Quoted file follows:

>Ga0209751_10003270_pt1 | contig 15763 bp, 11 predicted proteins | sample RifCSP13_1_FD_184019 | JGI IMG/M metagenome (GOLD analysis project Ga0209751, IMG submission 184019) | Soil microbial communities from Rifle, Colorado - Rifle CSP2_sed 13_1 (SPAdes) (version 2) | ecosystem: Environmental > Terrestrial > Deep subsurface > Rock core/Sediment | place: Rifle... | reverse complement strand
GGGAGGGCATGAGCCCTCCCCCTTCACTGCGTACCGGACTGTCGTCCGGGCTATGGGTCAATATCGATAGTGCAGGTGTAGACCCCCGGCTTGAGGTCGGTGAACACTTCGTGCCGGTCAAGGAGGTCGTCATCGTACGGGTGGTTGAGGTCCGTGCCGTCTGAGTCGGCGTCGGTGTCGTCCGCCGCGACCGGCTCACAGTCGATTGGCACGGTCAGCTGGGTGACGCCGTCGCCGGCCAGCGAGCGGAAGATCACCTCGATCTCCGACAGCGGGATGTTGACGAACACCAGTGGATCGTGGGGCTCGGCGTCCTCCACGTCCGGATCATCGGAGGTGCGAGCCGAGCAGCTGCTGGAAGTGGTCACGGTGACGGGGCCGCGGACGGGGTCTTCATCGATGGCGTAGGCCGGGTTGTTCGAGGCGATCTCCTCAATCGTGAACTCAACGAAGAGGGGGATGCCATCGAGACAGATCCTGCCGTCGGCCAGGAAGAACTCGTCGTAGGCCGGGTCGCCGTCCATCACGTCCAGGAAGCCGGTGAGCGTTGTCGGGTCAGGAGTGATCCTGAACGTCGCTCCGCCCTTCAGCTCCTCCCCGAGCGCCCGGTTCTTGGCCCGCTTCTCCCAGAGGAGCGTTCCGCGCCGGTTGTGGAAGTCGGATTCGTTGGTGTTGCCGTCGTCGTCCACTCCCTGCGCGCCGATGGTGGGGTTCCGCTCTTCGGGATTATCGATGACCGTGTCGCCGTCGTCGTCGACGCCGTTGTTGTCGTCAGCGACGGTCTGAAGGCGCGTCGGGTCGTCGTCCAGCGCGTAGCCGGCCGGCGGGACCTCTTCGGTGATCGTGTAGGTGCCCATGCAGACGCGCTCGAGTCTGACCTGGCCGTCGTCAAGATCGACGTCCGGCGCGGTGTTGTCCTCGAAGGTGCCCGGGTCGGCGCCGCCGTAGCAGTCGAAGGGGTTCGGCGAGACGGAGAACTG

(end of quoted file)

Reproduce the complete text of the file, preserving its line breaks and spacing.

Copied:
>Ga0209751_10003270_pt1 | contig 15763 bp, 11 predicted proteins | sample RifCSP13_1_FD_184019 | JGI IMG/M metagenome (GOLD analysis project Ga0209751, IMG submission 184019) | Soil microbial communities from Rifle, Colorado - Rifle CSP2_sed 13_1 (SPAdes) (version 2) | ecosystem: Environmental > Terrestrial > Deep subsurface > Rock core/Sediment | place: Rifle... | reverse complement strand
GGGAGGGCATGAGCCCTCCCCCTTCACTGCGTACCGGACTGTCGTCCGGGCTATGGGTCAATATCGATAGTGCAGGTGTAGACCCCCGGCTTGAGGTCGGTGAACACTTCGTGCCGGTCAAGGAGGTCGTCATCGTACGGGTGGTTGAGGTCCGTGCCGTCTGAGTCGGCGTCGGTGTCGTCCGCCGCGACCGGCTCACAGTCGATTGGCACGGTCAGCTGGGTGACGCCGTCGCCGGCCAGCGAGCGGAAGATCACCTCGATCTCCGACAGCGGGATGTTGACGAACACCAGTGGATCGTGGGGCTCGGCGTCCTCCACGTCCGGATCATCGGAGGTGCGAGCCGAGCAGCTGCTGGAAGTGGTCACGGTGACGGGGCCGCGGACGGGGTCTTCATCGATGGCGTAGGCCGGGTTGTTCGAGGCGATCTCCTCAATCGTGAACTCAACGAAGAGGGGGATGCCATCGAGACAGATCCTGCCGTCGGCCAGGAAGAACTCGTCGTAGGCCGGGTCGCCGTCCATCACGTCCAGGAAGCCGGTGAGCGTTGTCGGGTCAGGAGTGATCCTGAACGTCGCTCCGCCCTTCAGCTCCTCCCCGAGCGCCCGGTTCTTGGCCCGCTTCTCCCAGAGGAGCGTTCCGCGCCGGTTGTGGAAGTCGGATTCGTTGGTGTTGCCGTCGTCGTCCACTCCCTGCGCGCCGATGGTGGGGTTCCGCTCTTCGGGATTATCGATGACCGTGTCGCCGTCGTCGTCGACGCCGTTGTTGTCGTCAGCGACGGTCTGAAGGCGCGTCGGGTCGTCGTCCAGCGCGTAGCCGGCCGGCGGGACCTCTTCGGTGATCGTGTAGGTGCCCATGCAGACGCGCTCGAGTCTGACCTGGCCGTCGTCAAGATCGACGTCCGGCGCGGTGTTGTCCTCGAAGGTGCCCGGGTCGGCGCCGCCGTAGCAGTCGAAGGGGTTCGGCGAGACGGAGAACTG